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Report shows consumers put down others who shop more ethically

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A study co-authored by colleagues at Ohio State’s Fisher College of Business found shoppers tend to be “willfully ignorant” of whether their favorite products were made ethically, even putting down other people who shop more ethically than themselves.

The study, published in the Journal of Consumer Psychology, revealed people who are threatened by feeling unethical in their shopping choices denigrate others who exhibit more ethical consumer behavior.

Co-author Julie Irwin, a professor of marketing at the University of Texas at Austin, found in 2005 that people chose not to learn if products they liked were produced ethically, if that information was not easily accessible.

Recently, with the rise in popularity of social media, it occurred to the researchers that now while some people choose to be “willfully ignorant,” they could see online when others choose ethical consumerism, said co-author Rebecca Walker Reczek, an associate professor at Fisher.

“So we wondered what are the consequences of learning that someone else decides to be ethical when you yourself are not ethical,” Reczek said. “We thought this is a good time to investigate this question because social media has made it so much easier to know how others make decisions.”

The team’s research involved three studies. In the first experiment, students were asked to assess four brands of blue jeans and given the option to know if the pairs of blue jeans were manufactured ethically.

Researchers found participants who chose to remain in the dark about ethical manufacturing details negatively judged those who opted in during the first experiment.

The participants felt threatened, and that sense of threat made them put others down, negatively judging them as unfashionable or boring, said Reczek.

“We are uncovering a kind of human nature to compare people: themselves to others,” Reczek said. “It is called social comparison theory, a theory of psychology that shows it is a natural tendency to compare ourselves to others.”

Reczek said that if people found themselves inferior in some way to others, they feel threatened, and a common response to that threat is to put down the perceived superior ones.

Daniel Zane, co-author and graduate student at Fisher, said he thinks the research could help consumers be aware of the tendency, however, he added it would require considerable awareness and effort to not feel threatened and put the person down.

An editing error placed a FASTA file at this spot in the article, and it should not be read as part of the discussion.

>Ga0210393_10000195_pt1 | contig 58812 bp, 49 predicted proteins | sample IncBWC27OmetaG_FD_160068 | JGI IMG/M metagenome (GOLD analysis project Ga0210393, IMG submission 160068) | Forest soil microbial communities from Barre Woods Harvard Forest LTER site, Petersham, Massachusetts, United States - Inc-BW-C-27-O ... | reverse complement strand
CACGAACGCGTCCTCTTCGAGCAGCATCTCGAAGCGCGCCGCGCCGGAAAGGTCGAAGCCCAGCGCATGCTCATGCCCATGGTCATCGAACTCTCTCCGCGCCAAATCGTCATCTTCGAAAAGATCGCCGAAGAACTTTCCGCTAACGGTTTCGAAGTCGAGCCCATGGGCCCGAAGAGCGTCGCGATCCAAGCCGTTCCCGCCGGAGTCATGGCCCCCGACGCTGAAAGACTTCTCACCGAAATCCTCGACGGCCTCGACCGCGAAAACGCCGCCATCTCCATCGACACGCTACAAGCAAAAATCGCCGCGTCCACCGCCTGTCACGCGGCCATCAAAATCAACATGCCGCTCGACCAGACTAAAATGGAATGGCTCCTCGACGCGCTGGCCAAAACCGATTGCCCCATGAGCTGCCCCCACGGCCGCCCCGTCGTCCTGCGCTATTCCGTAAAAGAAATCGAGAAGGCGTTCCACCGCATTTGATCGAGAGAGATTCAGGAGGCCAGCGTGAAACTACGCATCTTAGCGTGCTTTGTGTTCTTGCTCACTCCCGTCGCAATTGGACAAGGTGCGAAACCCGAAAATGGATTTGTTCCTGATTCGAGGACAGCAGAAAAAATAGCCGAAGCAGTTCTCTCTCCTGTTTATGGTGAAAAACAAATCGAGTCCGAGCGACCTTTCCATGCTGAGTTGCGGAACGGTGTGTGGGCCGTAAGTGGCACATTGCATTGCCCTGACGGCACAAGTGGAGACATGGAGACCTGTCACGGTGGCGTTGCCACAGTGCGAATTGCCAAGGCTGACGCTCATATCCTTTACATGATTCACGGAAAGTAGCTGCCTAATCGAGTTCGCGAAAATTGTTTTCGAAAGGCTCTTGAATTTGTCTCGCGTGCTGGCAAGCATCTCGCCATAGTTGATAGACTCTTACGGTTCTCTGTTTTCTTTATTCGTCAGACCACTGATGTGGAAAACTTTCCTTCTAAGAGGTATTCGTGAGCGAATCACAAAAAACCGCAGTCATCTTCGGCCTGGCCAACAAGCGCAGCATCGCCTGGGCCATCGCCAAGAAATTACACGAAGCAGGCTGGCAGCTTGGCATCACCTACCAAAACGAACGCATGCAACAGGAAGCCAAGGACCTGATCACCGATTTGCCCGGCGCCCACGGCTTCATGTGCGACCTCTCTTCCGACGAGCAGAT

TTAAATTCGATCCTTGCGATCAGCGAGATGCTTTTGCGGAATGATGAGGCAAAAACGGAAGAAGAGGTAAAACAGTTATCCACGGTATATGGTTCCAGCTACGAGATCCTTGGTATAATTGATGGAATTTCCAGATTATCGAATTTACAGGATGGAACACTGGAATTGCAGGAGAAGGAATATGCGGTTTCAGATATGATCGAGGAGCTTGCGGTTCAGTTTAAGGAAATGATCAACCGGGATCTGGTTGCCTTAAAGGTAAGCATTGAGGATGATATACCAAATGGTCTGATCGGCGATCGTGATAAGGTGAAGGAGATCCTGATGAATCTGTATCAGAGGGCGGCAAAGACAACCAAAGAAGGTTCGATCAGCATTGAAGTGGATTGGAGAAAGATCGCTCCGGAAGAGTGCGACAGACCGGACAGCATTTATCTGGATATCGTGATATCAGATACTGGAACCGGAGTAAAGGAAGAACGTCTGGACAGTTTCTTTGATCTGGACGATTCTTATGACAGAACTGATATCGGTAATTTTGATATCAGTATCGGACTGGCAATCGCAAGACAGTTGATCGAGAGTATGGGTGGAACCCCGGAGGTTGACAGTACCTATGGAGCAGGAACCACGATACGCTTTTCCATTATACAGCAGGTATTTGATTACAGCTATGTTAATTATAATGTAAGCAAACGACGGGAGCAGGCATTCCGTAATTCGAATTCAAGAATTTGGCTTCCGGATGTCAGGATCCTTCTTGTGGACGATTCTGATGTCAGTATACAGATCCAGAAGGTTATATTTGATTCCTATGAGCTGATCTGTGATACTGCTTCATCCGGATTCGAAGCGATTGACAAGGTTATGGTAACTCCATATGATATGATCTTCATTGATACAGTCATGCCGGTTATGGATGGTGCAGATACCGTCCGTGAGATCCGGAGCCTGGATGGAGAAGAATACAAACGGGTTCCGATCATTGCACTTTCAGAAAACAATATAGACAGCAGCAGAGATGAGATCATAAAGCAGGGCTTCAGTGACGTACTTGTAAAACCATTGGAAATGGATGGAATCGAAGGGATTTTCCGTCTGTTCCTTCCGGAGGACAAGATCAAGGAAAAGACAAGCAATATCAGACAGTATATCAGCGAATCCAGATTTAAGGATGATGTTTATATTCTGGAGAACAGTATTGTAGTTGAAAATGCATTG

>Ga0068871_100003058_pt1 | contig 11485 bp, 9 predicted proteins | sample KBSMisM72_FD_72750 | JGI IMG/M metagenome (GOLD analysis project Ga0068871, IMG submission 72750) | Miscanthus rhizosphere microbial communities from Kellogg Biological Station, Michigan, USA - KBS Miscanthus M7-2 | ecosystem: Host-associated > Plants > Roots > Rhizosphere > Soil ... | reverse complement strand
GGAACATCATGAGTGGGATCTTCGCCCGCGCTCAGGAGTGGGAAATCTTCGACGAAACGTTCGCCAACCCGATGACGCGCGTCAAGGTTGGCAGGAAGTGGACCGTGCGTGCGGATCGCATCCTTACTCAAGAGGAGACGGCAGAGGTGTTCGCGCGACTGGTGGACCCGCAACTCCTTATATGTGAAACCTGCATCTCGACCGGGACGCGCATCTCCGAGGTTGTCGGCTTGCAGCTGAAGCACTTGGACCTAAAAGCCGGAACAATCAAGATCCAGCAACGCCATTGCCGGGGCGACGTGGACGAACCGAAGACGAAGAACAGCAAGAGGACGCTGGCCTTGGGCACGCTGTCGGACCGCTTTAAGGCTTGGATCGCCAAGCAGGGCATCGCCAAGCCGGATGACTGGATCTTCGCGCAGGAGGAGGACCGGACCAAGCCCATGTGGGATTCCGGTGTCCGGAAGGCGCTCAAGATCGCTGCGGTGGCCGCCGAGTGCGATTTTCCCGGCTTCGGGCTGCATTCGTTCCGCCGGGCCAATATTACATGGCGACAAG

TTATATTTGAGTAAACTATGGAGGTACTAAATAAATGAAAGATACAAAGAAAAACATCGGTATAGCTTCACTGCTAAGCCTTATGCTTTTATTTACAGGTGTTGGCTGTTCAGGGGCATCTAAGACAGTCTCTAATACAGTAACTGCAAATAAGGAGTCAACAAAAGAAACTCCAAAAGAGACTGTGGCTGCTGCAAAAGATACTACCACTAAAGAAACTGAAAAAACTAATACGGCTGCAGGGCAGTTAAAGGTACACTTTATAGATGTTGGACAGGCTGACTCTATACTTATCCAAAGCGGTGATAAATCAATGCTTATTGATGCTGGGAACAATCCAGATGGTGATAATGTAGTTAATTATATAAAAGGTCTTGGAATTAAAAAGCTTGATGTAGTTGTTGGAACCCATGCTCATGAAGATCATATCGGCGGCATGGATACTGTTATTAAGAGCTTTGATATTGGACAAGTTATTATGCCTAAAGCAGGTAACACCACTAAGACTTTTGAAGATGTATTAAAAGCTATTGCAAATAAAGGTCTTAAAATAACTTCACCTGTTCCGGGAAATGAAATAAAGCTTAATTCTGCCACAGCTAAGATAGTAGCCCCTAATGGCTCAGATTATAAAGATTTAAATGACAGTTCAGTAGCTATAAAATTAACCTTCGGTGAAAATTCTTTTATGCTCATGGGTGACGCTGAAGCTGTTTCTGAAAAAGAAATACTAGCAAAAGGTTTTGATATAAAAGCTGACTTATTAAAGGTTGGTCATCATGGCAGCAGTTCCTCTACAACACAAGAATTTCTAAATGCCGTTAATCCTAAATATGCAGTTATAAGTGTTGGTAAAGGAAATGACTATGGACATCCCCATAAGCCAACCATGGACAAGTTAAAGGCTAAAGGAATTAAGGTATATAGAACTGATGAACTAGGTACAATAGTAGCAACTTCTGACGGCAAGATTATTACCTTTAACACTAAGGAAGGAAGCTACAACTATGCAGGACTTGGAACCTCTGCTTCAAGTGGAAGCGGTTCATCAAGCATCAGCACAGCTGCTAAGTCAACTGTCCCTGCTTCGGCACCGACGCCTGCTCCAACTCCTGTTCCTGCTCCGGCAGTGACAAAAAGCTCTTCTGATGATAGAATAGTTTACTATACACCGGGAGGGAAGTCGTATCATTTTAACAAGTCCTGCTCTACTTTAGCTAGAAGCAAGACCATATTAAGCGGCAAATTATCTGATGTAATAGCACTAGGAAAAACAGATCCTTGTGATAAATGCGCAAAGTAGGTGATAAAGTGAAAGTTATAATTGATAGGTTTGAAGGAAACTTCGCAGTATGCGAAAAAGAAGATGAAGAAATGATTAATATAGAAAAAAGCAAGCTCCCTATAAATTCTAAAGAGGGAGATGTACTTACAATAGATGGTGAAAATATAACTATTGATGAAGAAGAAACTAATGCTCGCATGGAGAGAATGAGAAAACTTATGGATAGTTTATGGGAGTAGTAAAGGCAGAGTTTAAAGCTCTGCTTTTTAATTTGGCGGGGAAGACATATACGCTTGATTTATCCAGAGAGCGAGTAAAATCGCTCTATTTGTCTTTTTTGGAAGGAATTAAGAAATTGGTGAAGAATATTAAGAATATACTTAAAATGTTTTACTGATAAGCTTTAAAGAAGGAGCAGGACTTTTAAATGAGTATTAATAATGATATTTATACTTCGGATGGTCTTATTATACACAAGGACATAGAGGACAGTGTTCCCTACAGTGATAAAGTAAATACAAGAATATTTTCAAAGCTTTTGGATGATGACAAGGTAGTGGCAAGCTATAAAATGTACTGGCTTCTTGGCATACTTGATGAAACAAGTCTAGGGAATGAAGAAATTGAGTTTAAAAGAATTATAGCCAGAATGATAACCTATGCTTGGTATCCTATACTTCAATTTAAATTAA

Zane said an extension of this research could be seen in the act of gift giving.

“Suppose you’re an ethical shopper, you specifically buy somebody a scarf that was made in a really ethical way,” Zane said. “But if they don’t shop based on ethical information, they will probably feel threatened even though it wasn’t them who made the purchase.”

Reczek said that their research also gives implications to manufacturers that if they do have products that are produced ethically, they need to make sure that consumers know that.

“Put ethical information on the label,” Reczek said. “Put it in the store, on the shelf. Put it on the package, because most consumers are not going to spend the time to seek out that information. Most consumers want to be ethical. The problem is that the market place doesn’t always make it easy to know what is ethical.”


  1. What is with all this ethics “crap”? Who decided what is ethical and what is not? Who sets the guidelines for what is ethical in the manufacture of a particular article? And upon what are those guidelines based? Perhaps someone’s personal political agenda? What if I disagree with your political agenda and believe that what you think is ethical is, by my standards, unethical, or at the very least less ethical than my standards?

    Bottom line, who elected you God?

    Perhaps the conclusion by those who disagree with or don’t care about the label of “ethical” simply think that those who are claiming a product was made “ethically” are arrogant snobs.

    • I am guessing that ethical refers to products like clothing not produced in sweat shops, cosmetic products not tested on animals, and fair trade products like chocolates and coffee. Anyway, Bob, I think your defensiveness illustrates well the point that they are making in this article.

      • Amy;

        I’m a retired professor and I worked along side arrogant snob professors all my professional life. Not so much here at Ohio State, but at another mid-western university. I detest the holier than thou attitude of those whose political beliefs are different from mine. I go back to my comment — who makes the decisions on what is “ethical” and what is not “ethical”. Use of this term smacks of the gross over use of the term “racist’ or “sexist” in today’s political climate. If you want to insult someone, just call them a racist, or a sexist, or unethical, regardless of whether there is any justified basis for those terms or not. Maybe the unjustified and overuse of such terms is what makes folks like me defensive.

      • BobR makes a good point, though. “Ethical” can be a relative term. Sure, you might buy a product not made in a sweatshop, but the person who put it together may only be making 10 cents an hour. If a living wage in that country is more like 30 cents an hour, then you would hope the company would pay the person something closer to that. But even then, is it still ethical to take advantage of cheap labor when you could have someone in the US make the product instead? Lots of factors to consider. I’m thinking for those who don’t seek out this sort of information about their purchases, it’s more of an out of sight, out of mind mentality.

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